My mother is dying. Dy-ing in fact. She's dying in a Dominican way, which means that she's dying just as fast as I'm dying, which is as fast as anyone this stressed is dying. But it also means that she must remind me that she is dying on a weekly basis. Daily if we're arguing. Hourly if I mention moving out. I'm often bombarded with images of me, standing over her open casket. Her hair is freshly cut and straightened by her friend at the salon over on Seneca Avenue. I am standing by that casket in a dress she requested in her will, making sure that she is buried with all her rosaries.
But nonetheless, my mother is dying, and I'd better not forget it.
There are a lot of cultures around the world where death is talked about openly in folklore, music, and everyday discussions. Mainstream U.S. culture is not one of them. Death is barely discussed in a meaningful way here. Movies highlight people who are forever young. We have pop-culture obsessions with coming back as zombies or living forever as vampires. Funerals for more-Americanized households seem pretty quick, as are the wakes. Prayers in funeral homes usually last only a few hours, and bodies aren't viewed at home, and there don't seem to be official mourning periods — compared to the nine days of prayer I grew up with so that the loved ones' souls could make it out of purgatory.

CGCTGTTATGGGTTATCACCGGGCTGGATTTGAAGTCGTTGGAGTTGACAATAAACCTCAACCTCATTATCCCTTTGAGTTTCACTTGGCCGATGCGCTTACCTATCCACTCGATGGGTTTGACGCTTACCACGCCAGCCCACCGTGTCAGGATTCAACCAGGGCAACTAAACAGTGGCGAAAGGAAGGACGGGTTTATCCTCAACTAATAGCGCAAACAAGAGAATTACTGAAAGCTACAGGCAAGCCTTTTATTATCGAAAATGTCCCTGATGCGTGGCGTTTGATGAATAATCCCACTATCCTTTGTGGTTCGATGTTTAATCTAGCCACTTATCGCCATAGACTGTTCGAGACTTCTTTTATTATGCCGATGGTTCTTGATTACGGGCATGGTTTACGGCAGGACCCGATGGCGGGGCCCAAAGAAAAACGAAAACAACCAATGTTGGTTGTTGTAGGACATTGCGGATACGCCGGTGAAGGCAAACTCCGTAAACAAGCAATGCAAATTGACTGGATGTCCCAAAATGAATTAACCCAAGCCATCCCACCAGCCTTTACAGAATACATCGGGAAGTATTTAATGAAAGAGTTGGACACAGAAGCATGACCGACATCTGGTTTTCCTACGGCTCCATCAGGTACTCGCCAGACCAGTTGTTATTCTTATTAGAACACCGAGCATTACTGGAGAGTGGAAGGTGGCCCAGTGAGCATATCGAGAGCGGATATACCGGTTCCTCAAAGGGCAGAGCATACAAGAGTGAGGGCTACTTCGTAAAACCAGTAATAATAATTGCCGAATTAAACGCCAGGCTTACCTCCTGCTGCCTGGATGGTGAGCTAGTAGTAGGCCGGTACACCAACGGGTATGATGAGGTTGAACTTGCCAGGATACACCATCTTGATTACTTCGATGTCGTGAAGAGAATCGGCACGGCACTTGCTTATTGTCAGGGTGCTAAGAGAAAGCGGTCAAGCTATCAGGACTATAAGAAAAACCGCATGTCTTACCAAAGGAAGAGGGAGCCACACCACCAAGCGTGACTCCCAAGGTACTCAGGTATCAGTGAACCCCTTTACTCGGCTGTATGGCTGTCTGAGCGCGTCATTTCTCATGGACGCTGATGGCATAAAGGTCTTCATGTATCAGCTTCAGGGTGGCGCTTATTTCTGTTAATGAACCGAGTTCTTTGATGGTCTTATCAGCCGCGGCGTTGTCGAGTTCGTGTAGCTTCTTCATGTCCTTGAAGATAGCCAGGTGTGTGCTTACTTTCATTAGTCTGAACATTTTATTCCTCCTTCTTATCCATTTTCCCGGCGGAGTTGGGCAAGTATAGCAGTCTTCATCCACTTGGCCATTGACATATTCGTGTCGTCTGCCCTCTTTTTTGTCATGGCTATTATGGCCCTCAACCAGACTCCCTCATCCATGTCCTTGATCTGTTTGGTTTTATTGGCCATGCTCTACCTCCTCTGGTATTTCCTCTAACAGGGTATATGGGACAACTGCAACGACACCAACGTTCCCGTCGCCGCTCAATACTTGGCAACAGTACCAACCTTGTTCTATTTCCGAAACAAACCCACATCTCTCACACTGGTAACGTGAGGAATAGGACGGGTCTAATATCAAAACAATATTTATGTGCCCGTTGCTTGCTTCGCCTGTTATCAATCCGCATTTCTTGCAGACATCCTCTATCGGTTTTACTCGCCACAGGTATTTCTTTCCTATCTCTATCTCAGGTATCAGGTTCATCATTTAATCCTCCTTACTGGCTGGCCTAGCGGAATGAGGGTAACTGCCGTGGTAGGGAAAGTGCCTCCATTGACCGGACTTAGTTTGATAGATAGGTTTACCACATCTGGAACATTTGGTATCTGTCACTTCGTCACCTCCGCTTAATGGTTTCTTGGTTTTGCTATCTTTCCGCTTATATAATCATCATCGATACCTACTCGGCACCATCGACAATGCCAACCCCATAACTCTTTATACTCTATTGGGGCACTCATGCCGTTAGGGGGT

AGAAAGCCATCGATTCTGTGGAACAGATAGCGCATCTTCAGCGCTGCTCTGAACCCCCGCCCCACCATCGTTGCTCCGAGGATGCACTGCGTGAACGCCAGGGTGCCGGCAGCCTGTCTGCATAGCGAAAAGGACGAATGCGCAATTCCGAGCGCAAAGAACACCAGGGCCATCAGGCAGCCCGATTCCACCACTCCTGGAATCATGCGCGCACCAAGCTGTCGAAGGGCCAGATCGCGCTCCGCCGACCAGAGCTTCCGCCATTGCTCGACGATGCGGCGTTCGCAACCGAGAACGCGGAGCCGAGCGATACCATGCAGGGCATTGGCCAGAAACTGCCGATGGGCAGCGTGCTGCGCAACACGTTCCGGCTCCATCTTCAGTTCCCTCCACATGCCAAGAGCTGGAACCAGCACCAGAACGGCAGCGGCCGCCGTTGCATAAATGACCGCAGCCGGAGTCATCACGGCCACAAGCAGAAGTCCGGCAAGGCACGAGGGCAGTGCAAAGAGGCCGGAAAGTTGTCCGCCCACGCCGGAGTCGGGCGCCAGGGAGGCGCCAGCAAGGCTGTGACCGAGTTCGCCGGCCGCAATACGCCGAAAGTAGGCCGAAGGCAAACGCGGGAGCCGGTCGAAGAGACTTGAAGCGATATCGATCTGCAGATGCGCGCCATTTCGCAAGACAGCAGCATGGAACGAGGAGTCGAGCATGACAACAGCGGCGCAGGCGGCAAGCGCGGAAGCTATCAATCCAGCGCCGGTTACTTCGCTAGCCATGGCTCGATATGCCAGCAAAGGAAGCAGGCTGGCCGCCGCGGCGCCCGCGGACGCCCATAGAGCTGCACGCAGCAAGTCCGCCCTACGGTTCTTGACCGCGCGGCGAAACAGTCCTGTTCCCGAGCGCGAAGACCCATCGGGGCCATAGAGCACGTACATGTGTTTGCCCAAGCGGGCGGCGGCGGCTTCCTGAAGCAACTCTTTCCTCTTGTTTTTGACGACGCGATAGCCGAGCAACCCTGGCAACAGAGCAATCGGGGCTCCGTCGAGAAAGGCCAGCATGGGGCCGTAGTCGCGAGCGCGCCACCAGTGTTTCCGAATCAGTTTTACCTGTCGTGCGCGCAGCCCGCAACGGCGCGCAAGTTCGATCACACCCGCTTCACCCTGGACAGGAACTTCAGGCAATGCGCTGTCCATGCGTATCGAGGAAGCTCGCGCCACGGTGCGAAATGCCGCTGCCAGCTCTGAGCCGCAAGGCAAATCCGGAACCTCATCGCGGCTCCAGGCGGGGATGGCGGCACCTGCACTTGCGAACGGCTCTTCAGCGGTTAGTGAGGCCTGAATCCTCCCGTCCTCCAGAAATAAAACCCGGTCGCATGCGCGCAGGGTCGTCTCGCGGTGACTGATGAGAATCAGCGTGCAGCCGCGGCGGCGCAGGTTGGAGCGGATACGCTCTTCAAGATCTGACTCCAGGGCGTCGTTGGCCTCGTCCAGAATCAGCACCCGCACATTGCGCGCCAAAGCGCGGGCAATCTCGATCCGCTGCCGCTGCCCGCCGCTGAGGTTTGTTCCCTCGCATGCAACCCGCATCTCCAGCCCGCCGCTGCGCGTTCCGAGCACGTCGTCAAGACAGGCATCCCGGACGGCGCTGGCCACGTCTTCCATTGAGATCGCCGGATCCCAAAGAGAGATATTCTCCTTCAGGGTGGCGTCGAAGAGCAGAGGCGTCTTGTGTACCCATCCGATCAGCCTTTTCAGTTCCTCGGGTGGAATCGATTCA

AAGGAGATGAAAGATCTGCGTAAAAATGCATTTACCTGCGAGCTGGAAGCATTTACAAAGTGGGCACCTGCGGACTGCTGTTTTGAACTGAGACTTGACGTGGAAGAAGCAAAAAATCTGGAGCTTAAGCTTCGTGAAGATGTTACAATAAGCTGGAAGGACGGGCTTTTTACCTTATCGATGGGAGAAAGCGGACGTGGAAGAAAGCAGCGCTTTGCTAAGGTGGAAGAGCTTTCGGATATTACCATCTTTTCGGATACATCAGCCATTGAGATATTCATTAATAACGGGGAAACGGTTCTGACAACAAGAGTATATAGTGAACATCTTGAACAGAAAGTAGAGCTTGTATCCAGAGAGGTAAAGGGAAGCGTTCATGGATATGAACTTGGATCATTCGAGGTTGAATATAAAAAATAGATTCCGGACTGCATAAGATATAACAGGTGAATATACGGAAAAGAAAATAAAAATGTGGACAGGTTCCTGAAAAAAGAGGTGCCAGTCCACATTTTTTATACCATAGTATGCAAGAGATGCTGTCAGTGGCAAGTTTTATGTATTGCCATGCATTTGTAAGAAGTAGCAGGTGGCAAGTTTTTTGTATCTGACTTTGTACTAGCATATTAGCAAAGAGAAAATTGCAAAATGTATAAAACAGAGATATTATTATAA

Meanwhile, both the Puerto Rican and Dominican sides of my family talk about death. Old stories mention ghosts and hauntings. My maternal grandmother used to tell me not to catch fireflies because they were souls that had to make it to the other side. Funeral homes in my dad's hometown serve snacks and juice because families and friends plan on spending an entire day there — or more.
My 95-year-old grandfather's favorite way to say goodbye when he's about to catch his flight back to the Dominican Republic is to tell us that he'll see us eventually, if he doesn't die first.
One particularly eventful morning when he was visiting about two years ago, I heard him yelling over in the guest room, and I ran over to make sure that he hadn't hurt himself in any way.
"Estoy vivo," he told me.
"Of course you're alive; you're right there," I told him.
"Yeah, you're right," he said. "Anyhoo, gotta go pee."
The first time I remember mom mentioning her upcoming death was in elementary school. All I recall is feeling afraid that my mom would actually disappear one day if I wasn't careful enough. That was before I was old enough to notice nuances, like how an ultimatum in Spanish isn't necessarily one in English. So that whole time, my mother wasn't dying. She was just dy-ing. And when we didn't come across a body the next day, I figured that it wasn't all that serious. That epiphany didn't erase my own nerves when I had to confront the fact that I, too, would age and die one day. But I figured I'd be better off adding memories to my life instead of having a countdown in the back of my head.
Sometimes I'd forget myself and actually panic when my mother spoke about dying. I'd forget a sock on the floor, and she would tell me that one day she wouldn't be around to remind me how that one sock had almost destroyed a household.
"You don't understand," she'd say, pointing around my room with the renegade sock. "You're killing me. This is killing me. It's like you do it on purpose."